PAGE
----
Current understanding of global temperature and sea-level change over the Plio-Pleistocene remains poorly constrained and highly uncertain. We address these issues by reconstructing regional and global temperature evolution using ~120 published SST records that span some to all of the last 4.5 Myr. We use the resulting globally averaged SST difference to derive differences in global mean surface temperature and mean ocean temperature. We subtract reconstructed changes in mean ocean temperature from a global benthic oxygen isotope stack to derive the oxygen isotopic composition of seawater. We then reconstruct global mean sea level from our seawater isotope record by accounting for temperature effects on the isotopic composition of the main global ice sheets. Our reconstructions suggest that global cooling between 4.0-0.8 Ma was accompanied by intensification of Northern Hemisphere glaciation by 2.5 Ma, with subsequent fluctuations of large, LGM-like ice sheets occurring under a range of temperatures and temperature variability. These results present fundamental challenges to our understanding of ice sheet-climate interactions, including controls on ice-sheet inception and growth, and require a reassessment of hypotheses for the middle Pleistocene transition that invoke an increase in ice-sheet volume.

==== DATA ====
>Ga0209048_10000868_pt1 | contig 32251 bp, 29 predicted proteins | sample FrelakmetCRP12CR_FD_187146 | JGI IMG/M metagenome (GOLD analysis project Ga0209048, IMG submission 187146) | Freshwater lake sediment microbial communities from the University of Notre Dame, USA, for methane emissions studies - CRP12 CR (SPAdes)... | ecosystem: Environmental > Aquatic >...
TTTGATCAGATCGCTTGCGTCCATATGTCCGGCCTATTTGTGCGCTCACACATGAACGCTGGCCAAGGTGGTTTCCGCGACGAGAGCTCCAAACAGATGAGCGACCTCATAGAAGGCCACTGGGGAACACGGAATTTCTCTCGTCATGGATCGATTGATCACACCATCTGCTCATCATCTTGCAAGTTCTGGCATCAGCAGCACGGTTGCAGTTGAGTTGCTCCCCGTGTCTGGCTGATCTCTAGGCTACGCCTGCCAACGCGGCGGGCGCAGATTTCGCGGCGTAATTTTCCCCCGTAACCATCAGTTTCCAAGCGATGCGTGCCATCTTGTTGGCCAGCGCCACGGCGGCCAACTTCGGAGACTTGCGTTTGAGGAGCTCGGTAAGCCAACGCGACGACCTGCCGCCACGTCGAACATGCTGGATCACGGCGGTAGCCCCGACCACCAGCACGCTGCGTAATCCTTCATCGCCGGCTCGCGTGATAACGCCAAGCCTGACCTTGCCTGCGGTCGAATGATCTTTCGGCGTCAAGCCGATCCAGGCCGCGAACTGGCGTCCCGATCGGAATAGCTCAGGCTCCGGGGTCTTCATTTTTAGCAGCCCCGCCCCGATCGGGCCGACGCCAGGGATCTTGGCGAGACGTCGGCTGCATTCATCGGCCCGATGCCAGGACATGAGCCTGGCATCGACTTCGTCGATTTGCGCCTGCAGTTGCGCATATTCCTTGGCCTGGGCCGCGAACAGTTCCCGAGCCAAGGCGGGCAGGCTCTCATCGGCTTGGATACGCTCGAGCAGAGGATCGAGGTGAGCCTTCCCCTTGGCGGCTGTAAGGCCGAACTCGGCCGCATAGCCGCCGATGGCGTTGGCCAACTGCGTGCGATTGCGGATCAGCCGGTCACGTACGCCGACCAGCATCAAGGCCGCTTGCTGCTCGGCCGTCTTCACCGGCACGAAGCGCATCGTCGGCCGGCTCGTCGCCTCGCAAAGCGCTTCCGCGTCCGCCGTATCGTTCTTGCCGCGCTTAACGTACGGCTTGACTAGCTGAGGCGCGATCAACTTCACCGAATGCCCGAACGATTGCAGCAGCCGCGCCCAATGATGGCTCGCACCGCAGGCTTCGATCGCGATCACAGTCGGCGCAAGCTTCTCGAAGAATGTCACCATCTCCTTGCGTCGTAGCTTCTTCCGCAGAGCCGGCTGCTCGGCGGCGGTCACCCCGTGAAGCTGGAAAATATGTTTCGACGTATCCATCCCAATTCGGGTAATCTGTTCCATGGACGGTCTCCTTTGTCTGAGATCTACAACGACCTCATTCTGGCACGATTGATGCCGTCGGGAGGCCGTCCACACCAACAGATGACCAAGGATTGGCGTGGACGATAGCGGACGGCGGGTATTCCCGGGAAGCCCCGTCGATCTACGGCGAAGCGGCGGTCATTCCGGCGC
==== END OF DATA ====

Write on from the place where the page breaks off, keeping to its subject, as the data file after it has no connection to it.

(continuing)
Shakun, J., Clark, P. U., Rosenthal, Y., Köhler, Peter , Schrag, D., Pollard, D., Hostetler, S., Liu, Z., Bartlein, P., Pisias, N. and Mix, H.